Summary: Ethnicity may play a role in the perception of bitter tastes, a new study reports. Researchers say this could be related to anatomical differences on the surface of the tongue.
Source: University of Copenhagen
Two studies from the University of Copenhagen show that Danes aren’t quite as good as Chinese at discerning bitter tastes. The research suggests that this is related to anatomical differences upon the tongues of Danish and Chinese people.
For several years, researchers have known that women are generally better than men at tasting bitter flavours. Now, research from the University of Copenhagen suggests that ethnicity may also play a role in how sensitive a person is to the bitter taste found in for example broccoli, Brussels sprouts and dark chocolate.
By letting test subjects taste the bitter substance PROP, two studies demonstrate that Danish and Chinese people experience this basic taste differently. The reason seems to be related to an anatomical difference upon the tongue surfaces of these two groups.
“Our studies show that the vast majority of Chinese test subjects are more sensitive to bitter tastes than the Danish subjects. We also see a link between the prominence of bitter taste and the number of small bumps, known as papillae, on a person’s tongue,” says Professor Wender Bredie of the University of Copenhagen’s Department of Food Science (UCPH FOOD).
A taste of artificial intelligence
Using a new artificial intelligence method, researchers from UCPH FOOD, in collaboration with Chenhao Wang and Jon Sporring of UCPH’s Department of Computer Science, analysed the number of mushroom-shaped “fungiform” papillae on the tongues of 152 test subjects, of whom half were Danish and half Chinese.
Fungiform papillae, located at the tip of the tongue, are known to contain a large portion of our taste buds and play a central role in our food and taste experiences. To appreciate the significance of papillae in food preferences across cultures and ethnicities, it is important to learn more about their distribution, size and quantity.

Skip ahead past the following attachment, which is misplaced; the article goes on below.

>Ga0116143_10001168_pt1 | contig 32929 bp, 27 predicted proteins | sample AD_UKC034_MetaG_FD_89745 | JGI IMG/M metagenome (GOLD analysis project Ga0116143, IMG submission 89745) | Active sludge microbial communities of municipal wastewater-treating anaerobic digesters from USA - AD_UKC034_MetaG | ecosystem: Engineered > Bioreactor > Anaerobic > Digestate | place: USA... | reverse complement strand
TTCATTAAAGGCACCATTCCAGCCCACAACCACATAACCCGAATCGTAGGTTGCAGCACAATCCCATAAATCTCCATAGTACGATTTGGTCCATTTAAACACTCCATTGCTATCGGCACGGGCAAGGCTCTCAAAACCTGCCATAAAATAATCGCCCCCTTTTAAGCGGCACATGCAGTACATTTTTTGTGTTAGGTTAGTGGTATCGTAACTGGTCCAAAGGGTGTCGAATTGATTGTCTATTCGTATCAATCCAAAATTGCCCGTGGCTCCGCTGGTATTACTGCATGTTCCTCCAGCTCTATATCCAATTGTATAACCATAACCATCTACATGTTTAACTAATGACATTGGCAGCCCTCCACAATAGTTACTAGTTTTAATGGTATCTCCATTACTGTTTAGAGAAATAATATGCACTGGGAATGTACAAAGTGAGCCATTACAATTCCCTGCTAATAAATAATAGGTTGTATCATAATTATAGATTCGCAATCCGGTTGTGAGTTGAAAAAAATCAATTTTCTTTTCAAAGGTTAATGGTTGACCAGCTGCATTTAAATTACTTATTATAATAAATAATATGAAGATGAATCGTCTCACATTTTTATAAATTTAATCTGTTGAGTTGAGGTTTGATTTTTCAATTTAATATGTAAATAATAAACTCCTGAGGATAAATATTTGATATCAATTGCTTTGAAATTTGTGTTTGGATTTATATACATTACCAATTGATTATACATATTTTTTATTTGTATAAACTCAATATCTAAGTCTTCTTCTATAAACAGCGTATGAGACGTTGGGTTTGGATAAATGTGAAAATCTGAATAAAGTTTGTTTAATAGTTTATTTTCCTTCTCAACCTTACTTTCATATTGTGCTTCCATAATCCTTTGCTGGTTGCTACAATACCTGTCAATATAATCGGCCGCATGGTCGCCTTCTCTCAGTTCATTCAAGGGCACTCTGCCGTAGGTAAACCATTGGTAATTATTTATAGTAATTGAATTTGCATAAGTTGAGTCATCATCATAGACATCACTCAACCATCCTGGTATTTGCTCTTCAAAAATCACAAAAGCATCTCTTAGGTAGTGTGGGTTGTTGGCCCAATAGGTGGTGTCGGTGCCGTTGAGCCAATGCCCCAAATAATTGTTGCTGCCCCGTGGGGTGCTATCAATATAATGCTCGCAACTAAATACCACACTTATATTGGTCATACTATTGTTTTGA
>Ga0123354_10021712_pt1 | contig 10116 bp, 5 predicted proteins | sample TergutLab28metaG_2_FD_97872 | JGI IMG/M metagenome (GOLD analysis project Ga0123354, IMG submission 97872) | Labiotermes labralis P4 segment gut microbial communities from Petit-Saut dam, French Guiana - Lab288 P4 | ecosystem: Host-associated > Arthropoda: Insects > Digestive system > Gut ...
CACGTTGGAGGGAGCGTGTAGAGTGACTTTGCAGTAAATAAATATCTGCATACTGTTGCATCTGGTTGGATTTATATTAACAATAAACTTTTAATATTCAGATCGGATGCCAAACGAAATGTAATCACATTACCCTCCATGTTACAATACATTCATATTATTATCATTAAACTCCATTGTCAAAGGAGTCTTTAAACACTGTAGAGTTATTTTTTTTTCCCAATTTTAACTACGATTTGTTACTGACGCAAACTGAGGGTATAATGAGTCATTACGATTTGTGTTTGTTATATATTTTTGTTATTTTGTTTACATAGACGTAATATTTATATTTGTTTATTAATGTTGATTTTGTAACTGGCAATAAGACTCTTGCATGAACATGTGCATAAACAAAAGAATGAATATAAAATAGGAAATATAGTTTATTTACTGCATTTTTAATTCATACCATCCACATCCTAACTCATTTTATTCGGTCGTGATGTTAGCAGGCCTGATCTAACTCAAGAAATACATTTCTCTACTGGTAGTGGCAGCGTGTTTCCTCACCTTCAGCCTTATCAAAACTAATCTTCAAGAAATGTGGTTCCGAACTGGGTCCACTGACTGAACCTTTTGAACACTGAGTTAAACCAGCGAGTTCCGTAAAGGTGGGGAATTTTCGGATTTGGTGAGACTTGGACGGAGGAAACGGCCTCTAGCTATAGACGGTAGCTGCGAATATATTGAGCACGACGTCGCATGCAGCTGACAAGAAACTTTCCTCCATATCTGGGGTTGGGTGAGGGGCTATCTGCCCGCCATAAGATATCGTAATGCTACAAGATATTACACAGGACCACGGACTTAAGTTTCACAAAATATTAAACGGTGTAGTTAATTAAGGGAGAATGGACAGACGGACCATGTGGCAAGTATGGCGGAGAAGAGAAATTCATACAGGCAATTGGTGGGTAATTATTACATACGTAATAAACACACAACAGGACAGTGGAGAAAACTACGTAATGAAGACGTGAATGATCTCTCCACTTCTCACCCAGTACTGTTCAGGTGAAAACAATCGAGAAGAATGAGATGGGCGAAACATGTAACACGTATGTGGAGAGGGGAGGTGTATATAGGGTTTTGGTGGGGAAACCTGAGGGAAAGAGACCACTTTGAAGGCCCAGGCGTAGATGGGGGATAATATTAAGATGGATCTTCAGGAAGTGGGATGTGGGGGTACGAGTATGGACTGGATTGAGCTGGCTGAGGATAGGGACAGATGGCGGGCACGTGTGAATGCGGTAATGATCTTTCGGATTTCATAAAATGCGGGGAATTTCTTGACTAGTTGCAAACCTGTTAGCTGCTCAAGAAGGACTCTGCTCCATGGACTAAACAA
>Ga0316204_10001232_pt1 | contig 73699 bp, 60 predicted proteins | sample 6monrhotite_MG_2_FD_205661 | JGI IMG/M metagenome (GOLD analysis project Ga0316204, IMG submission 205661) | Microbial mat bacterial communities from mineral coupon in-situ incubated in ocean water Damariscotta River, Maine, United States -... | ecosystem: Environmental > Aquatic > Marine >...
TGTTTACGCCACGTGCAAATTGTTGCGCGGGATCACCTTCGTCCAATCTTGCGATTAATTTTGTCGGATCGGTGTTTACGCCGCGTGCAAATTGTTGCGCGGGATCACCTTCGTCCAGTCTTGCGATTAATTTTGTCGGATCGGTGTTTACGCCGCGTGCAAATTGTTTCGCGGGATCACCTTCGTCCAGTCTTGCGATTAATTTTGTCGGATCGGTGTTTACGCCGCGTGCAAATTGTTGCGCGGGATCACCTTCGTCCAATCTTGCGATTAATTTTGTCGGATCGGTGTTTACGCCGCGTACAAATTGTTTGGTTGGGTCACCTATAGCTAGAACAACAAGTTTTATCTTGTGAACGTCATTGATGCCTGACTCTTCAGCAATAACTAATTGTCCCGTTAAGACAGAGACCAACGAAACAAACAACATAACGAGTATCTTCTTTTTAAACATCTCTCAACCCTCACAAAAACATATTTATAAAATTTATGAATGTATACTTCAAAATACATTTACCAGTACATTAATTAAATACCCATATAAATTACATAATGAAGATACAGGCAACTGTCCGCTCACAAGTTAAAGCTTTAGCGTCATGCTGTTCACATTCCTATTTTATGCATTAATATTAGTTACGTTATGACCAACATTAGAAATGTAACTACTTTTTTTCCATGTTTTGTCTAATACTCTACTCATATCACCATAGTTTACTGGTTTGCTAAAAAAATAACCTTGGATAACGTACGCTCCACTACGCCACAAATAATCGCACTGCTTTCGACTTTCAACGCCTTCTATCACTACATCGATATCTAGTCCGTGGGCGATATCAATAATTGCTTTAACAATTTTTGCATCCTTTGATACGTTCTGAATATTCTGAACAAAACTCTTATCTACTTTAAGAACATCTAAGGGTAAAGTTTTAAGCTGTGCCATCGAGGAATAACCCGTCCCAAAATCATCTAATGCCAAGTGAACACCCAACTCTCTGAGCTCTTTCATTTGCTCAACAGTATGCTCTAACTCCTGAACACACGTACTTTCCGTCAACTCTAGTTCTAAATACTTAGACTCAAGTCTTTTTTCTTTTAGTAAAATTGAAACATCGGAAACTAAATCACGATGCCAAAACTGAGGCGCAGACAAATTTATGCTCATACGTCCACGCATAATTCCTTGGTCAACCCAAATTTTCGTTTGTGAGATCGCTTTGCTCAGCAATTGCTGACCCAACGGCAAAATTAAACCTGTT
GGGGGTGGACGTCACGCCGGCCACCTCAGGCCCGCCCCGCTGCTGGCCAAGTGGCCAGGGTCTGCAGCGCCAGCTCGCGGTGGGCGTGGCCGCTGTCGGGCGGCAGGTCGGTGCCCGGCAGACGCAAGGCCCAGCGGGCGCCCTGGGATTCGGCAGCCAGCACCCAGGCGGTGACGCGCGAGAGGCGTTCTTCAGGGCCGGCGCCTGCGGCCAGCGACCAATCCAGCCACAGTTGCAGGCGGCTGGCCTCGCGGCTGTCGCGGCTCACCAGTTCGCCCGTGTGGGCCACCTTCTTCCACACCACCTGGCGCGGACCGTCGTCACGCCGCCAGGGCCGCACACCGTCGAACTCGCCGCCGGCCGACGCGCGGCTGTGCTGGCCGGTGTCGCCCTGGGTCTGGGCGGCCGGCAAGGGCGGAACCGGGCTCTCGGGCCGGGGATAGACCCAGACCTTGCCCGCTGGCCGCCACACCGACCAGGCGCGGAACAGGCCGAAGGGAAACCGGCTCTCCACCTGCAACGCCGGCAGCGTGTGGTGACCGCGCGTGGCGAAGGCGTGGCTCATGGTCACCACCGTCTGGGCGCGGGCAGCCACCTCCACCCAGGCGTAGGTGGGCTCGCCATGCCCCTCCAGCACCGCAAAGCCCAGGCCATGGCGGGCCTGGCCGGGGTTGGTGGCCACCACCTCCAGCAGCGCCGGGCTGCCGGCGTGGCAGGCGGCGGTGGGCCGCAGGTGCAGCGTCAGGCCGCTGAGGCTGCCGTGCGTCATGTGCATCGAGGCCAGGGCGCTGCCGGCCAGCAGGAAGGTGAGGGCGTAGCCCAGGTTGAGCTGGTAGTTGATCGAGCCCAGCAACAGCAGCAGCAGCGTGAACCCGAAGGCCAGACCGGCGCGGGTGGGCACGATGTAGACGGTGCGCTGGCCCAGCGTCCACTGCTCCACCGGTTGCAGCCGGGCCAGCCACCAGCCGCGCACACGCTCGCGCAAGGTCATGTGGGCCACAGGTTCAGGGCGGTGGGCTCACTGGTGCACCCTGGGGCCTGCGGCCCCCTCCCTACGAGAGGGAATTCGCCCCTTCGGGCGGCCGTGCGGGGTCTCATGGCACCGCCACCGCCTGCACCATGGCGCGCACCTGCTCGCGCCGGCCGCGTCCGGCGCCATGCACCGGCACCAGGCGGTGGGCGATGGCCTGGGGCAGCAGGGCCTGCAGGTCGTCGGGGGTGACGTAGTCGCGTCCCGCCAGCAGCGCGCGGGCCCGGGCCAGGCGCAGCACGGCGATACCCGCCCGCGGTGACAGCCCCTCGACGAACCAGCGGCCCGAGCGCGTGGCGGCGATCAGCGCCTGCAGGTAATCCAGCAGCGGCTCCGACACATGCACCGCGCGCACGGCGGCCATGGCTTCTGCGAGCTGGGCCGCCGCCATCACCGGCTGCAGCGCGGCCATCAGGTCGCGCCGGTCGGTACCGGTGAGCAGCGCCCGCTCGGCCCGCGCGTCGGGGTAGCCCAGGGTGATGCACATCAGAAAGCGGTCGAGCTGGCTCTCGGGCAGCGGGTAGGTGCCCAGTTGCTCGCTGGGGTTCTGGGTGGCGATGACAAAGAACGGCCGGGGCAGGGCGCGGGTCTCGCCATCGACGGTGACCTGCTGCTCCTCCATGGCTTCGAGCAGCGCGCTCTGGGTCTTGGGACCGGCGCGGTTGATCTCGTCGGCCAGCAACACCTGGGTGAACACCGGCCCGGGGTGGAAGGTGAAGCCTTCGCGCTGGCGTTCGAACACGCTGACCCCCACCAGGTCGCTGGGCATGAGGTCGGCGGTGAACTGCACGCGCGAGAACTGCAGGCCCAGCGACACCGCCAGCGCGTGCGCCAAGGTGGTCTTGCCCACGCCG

The analysis demonstrated that the Chinese test subjects generally had more of these papillae than the Danish subjects, a result that the researchers believe explains why Chinese people are better at tasting bitter flavours.
However, Professor Bredie emphasizes that larger cohorts need to be examined before any definitive conclusions can be drawn about whether these apparent phenotypical differences between Danes and Chinese hold at the general population level.
More knowledge about differences in taste impressions can be important for food development. According to Professor Bredie:
“It is relevant for Danish food producers exporting to Asia to know that Asian and Danish consumers probably experience tastes from the same product differently. This must be taken into account when developing products.”
Danes prefer foods that require a good chew
Professor Wender Bredie points out that genetics are only one of several factors that influence how we experience food. Another significant factor has to do with our preferences — including texture. Think, for example, of the difference between munching on crispy potato chips from a newly opened bag, compared to eating softened ones from a bag opened the day before. Here, many Danes would probably prefer the crispy ones over the soft ones, even if the taste is similar. According to the UCPH studies, there seems to be a difference between the Danish and Chinese test subjects on this point as well.
While the vast majority of Chinese subjects (77%) prefer foods that don’t require much chewing, the opposite holds true for the Danish subjects. Among the Danes, 73% prefer eating foods with a harder consistency that require biting and chewing — rye bread and carrots, for example.
The reason for this difference remains unknown, but the researchers suspect that it stems from differences in food culture and the ways in which we learn to eat. The studies do not point to tongue shape as making any difference.
THE NEW METHOD
Because the counting of tongue papillae is usually done manually, and a tongue has hundreds of tiny fungiform papillae, it is a demanding job in which mistakes are easily made.
The new method, based on artificial intelligence and developed by image analysis experts Chenhao Wang and Jon Sporring of the Department of Computer Science, automates the counting and delivers precision. Using an algorithm, they have designed a tongue-coordinate system (see figure) that can map papillae on individual tongues using image recognition.
ABOUT THE RESEARCH: